For the rise in distribution intelligence to be fully utilized, devices and assets need the ability to communicate. Intelligent devices are significantly limited in their capabilities if they must wait on a central system or must rely solely on preprogrammed logic to execute a specific task.  It is much more effective for a group of devices to communicate directly with one another to coordinate on a task, using data on current conditions. And these same devices need to talk to a central system so that an operator is kept abreast of what is occurring in the field.  

LG-ImprovedResponseTimefromAutomationChart

Improving fault response times is major business case for distribution automation. In a fault detection isolation and restoration FDIR application, communicating devices dramatically improve reaction and recovery (see figure above).  In completely manual operation, it can take over 2.5 hours to restore power once an operator is alerted.  By allocating the devices to coordinate with one another in this event, the response time can be shortened to 15 seconds or less.  This gets the lights back on quicker and allows the fault fix to start sooner.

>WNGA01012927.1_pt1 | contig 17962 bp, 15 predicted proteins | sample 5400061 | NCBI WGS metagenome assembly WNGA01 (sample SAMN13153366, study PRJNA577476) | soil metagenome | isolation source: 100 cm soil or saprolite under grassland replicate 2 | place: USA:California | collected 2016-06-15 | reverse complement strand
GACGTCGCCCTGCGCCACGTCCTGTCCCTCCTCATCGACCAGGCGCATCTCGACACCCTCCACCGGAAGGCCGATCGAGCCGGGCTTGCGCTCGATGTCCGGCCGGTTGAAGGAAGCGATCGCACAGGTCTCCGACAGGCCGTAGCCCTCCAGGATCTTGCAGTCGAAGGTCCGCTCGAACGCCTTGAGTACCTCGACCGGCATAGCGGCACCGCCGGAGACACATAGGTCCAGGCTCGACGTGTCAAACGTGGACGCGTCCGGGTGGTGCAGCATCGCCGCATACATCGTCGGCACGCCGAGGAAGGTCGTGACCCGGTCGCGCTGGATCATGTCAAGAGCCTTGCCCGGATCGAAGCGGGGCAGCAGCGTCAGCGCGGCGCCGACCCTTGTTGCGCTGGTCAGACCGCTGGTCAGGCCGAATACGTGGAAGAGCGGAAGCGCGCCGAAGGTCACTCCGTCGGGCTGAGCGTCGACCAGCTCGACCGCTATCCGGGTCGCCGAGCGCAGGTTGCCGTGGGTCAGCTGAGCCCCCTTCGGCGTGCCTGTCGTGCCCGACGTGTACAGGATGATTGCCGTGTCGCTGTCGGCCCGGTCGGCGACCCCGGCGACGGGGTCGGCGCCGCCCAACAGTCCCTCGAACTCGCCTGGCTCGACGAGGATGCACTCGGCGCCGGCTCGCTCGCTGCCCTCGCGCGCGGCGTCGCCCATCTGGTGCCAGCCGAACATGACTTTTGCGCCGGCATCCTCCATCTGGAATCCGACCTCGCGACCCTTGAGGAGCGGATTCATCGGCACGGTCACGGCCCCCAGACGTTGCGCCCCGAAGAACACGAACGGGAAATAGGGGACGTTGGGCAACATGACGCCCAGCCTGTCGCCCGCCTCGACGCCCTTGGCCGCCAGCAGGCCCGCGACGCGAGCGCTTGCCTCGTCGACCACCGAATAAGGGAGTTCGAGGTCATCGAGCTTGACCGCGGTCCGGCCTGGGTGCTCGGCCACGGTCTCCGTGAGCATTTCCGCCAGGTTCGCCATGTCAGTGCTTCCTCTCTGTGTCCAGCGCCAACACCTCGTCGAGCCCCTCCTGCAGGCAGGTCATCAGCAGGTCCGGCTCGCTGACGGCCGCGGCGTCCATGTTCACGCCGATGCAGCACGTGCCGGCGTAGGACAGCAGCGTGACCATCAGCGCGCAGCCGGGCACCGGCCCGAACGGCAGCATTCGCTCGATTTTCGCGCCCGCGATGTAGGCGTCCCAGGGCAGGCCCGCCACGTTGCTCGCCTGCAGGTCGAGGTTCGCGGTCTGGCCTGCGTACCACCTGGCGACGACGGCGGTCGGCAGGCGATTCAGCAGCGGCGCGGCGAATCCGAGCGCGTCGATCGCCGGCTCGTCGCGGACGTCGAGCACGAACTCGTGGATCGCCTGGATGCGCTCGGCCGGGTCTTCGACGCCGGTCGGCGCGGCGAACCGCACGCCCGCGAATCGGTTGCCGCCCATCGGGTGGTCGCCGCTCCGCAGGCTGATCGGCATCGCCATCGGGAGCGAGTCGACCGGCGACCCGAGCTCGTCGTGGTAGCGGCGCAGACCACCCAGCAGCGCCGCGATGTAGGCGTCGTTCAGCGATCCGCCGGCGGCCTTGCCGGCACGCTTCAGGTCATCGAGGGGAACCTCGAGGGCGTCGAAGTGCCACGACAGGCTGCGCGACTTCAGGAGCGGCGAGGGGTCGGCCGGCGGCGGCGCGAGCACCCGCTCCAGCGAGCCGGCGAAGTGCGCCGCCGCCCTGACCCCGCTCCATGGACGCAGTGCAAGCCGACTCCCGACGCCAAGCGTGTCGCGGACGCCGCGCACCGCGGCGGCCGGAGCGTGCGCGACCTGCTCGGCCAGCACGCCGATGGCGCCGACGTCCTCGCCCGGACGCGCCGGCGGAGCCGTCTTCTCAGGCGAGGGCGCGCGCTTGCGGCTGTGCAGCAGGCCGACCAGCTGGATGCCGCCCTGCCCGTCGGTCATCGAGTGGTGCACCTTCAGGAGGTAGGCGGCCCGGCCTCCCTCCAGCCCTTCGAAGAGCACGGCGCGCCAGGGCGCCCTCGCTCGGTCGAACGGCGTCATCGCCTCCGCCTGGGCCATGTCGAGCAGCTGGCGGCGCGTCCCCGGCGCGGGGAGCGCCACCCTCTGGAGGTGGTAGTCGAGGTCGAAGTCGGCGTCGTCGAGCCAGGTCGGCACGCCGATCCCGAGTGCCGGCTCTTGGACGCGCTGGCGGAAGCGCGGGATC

These types of operations provide examples of how utility IoT (machine-to-machine automation) is making possible the radical changes occurring to the distribution model. The ability to balance unpredictable loads and manage sags and swells caused by intermittent distributed energy resources is one aspect of this, as are adaptive capabilities in outage response and demand response devices.

Intelligent devices make true automation possible. In a layered intelligence approach, such as with GridstreamĀ® Connect, these devices have proven dynamic enough to be trusted with real-time decision making in a way that is already improving power quality and reliability.